In his most extraordinary book, "one of the great clinical writers of the 20th century" (The New York Times) recounts the case histories of patients lost in the bizarre, apparently inescapable world of neurological disorders. Oliver Sacks's The Man Who Mistook His Wife for a Hat tells the stories of individuals afflicted with fantastic perceptual and intellectual aberrations: patients who have lost their memories and with them the greater part of their pasts; who are no longer able to recognize people and common objects; who are stricken with violent tics and grimaces or who shout involuntary obscenities; whose limbs have become alien; who have been dismissed as retarded yet are gifted with uncanny artistic or mathematical talents.

If inconceivably strange, these brilliant tales remain, in Dr. Sacks's splendid and sympathetic telling, deeply human. They are studies of life struggling against incredible adversity, and they enable us to enter the world of the neurologically impaired, to imagine with our hearts what it must be to live and feel as they do. A great healer, Sacks never loses sight of medicine's ultimate responsibility: "the suffering, afflicted, fighting human subject."

(retrieved from Amazon Thu, 12 Mar 2015 18:08:07 -0400)

(see all 6 descriptions)

In his most extraordinary book, "one of the great clinical writers of the 20th century" (The New York Times) recounts the case histories of patients lost in the bizarre, apparently inescapable world of neurological disorders. Oliver Sacks's The Man Who Mistook His Wife for a Hat tells the stories of individuals afflicted with fantastic perceptual and intellectual aberrations: patients who have lost their memories and with them the greater part of their pasts; who are no longer able to recognize people and common objects; who are stricken with violent tics and grimaces or who shout involuntary obscenities; whose limbs have become alien; who have been dismissed as retarded yet are gifted with uncanny artistic or mathematical talents. If inconceivably strange, these brilliant tales remain, in Dr. Sacks's splendid and sympathetic telling, deeply human. They are studies of life struggling against incredible adversity, and they enable us to enter the world of the neurologically impaired, to imagine with our hearts what it must be to live and feel as they do. A great healer, Sacks never loses sight of medicine's ultimate responsibility: "the suffering, afflicted, fighting human subject."… (more)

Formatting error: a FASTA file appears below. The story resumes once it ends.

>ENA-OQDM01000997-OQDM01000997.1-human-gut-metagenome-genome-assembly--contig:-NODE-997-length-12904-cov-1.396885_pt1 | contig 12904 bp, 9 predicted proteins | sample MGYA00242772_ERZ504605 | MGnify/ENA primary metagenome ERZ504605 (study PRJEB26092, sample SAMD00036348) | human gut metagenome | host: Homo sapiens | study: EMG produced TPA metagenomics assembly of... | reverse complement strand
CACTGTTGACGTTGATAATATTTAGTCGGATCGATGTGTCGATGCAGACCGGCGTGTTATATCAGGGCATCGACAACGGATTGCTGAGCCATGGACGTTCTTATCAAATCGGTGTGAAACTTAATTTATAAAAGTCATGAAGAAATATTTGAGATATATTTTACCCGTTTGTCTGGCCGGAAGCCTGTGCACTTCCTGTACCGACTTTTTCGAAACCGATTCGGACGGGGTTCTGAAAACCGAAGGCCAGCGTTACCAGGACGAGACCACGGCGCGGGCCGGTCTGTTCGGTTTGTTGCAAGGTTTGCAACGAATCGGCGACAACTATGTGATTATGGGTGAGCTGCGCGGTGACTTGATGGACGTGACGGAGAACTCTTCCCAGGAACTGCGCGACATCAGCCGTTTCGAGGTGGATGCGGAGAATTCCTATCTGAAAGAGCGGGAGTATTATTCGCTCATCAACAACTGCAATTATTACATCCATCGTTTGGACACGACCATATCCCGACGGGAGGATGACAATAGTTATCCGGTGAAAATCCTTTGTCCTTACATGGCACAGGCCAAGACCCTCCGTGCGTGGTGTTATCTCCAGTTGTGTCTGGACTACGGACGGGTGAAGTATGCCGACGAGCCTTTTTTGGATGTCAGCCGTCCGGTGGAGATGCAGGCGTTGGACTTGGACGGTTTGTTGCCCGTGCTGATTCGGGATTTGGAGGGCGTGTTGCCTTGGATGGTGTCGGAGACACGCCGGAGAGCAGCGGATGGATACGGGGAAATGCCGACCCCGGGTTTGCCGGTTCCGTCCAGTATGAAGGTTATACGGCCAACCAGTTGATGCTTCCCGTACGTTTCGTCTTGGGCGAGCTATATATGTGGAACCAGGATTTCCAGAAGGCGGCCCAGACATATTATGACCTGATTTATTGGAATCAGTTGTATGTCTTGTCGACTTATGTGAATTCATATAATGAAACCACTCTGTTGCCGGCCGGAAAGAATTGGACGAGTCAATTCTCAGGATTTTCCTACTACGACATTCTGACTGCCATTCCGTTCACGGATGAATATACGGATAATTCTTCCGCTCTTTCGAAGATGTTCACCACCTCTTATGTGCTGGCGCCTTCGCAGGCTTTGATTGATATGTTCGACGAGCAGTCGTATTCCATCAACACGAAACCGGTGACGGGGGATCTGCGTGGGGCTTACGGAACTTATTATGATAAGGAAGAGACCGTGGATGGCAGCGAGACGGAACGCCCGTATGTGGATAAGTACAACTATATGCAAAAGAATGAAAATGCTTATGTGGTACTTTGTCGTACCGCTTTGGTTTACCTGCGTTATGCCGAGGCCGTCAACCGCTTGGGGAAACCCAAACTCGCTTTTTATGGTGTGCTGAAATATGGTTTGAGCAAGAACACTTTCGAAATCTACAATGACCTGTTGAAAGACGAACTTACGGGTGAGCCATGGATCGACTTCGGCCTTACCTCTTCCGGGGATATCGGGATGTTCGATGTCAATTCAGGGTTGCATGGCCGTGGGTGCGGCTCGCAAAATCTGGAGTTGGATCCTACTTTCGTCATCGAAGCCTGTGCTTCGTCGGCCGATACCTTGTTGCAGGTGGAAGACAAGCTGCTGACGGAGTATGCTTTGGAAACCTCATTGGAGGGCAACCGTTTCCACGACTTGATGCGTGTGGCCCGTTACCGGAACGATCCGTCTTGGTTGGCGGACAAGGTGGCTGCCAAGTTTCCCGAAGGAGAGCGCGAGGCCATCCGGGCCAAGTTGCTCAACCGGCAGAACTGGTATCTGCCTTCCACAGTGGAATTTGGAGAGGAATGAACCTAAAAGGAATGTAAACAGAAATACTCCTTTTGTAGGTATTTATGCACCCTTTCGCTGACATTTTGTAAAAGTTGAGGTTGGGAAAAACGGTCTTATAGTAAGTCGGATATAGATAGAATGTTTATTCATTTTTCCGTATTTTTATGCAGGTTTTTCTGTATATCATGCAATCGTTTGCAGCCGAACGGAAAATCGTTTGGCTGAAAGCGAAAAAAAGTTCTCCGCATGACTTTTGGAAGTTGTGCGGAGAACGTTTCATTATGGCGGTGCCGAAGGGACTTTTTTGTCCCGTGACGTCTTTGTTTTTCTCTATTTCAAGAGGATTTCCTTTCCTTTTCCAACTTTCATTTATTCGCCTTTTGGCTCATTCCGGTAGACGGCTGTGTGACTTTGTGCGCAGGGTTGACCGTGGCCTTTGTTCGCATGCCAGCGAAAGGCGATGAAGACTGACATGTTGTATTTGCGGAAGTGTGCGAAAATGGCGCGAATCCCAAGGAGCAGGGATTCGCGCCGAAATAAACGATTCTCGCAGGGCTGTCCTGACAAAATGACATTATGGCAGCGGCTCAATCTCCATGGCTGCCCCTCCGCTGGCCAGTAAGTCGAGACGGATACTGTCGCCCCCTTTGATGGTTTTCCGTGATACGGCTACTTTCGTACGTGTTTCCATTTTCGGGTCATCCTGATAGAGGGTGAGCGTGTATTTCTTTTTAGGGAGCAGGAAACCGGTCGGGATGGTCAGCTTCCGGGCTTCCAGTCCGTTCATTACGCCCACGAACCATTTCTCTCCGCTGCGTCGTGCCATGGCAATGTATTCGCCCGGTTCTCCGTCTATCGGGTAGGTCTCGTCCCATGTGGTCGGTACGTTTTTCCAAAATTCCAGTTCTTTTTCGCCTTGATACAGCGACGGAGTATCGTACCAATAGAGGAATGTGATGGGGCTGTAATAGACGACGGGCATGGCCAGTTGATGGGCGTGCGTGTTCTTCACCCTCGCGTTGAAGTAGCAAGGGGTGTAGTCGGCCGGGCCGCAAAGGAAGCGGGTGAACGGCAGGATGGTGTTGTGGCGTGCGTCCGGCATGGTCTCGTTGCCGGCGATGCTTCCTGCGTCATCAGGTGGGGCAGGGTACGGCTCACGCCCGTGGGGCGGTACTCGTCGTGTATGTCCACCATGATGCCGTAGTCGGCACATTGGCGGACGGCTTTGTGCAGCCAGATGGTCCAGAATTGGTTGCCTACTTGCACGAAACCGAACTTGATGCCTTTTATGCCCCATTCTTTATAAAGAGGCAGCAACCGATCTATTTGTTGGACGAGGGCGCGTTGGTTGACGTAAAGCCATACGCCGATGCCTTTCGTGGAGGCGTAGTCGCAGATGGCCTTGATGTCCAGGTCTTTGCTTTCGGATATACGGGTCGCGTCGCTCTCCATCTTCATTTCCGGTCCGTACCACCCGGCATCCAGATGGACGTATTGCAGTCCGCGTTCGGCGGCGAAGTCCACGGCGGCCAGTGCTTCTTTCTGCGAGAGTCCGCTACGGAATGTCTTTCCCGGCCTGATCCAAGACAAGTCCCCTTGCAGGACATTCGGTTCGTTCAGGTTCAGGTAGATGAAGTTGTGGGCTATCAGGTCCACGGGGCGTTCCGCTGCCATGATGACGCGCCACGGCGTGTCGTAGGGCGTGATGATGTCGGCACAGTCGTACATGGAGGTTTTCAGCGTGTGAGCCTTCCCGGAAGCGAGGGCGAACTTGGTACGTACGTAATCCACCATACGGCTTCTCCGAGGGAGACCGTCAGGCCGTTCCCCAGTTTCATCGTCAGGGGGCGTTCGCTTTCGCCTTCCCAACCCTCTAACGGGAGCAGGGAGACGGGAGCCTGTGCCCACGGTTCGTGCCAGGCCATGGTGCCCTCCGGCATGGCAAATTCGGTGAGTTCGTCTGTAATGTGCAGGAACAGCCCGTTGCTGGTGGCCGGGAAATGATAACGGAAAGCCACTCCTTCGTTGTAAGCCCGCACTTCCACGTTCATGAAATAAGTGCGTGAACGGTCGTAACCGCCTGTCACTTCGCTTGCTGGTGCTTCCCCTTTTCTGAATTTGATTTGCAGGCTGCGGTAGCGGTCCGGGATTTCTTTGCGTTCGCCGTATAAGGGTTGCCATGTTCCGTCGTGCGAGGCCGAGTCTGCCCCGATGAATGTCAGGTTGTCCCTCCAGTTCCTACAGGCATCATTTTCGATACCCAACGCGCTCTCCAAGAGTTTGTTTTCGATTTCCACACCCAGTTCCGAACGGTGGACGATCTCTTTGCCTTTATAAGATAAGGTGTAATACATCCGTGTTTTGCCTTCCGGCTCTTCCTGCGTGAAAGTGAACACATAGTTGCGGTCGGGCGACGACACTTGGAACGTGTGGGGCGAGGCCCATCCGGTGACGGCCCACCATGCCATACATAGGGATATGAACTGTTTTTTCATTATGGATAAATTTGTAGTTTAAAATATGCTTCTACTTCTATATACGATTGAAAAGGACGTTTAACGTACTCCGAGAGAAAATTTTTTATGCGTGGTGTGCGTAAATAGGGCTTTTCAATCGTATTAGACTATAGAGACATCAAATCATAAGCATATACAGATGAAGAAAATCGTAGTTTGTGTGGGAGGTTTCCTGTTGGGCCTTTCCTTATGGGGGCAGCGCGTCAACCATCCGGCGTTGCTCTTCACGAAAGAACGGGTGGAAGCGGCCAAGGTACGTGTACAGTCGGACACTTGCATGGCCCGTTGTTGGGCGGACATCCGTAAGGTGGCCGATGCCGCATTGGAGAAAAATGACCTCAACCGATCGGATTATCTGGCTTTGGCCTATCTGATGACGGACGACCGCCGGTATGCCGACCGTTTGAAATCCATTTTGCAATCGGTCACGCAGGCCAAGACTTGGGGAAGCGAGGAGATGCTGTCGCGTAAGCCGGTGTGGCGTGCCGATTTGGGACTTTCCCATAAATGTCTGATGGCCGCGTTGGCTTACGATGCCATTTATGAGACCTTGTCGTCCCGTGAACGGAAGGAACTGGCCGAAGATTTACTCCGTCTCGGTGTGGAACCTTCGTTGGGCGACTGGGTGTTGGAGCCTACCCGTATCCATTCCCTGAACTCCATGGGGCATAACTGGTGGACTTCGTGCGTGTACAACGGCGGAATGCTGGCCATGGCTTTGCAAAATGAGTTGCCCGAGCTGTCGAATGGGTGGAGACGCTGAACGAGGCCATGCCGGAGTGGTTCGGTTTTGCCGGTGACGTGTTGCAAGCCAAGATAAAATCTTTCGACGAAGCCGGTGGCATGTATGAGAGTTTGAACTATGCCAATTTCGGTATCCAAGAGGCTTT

(summary from another edition)

» see all 5 descriptions

Quick Links

Swap Ebooks Audio
11 avail.
462 wanted
6 pay5 pay

Popular covers

Rating

Average: (3.94)
0.5 1
1 11
1.5 3
2 78
2.5 19
3 319
3.5 109
4 679
4.5 69
5 461

Audible.com

2 editions of this book were published by Audible.com.

See editions

Is this you?

Become a LibraryThing Author.

 

You are using the new servers! | About | Privacy/Terms | Help/FAQs | Blog | Store | APIs | TinyCat | Legacy Libraries | Early Reviewers | Common Knowledge | 110,616,696 books! | Top bar: Always visible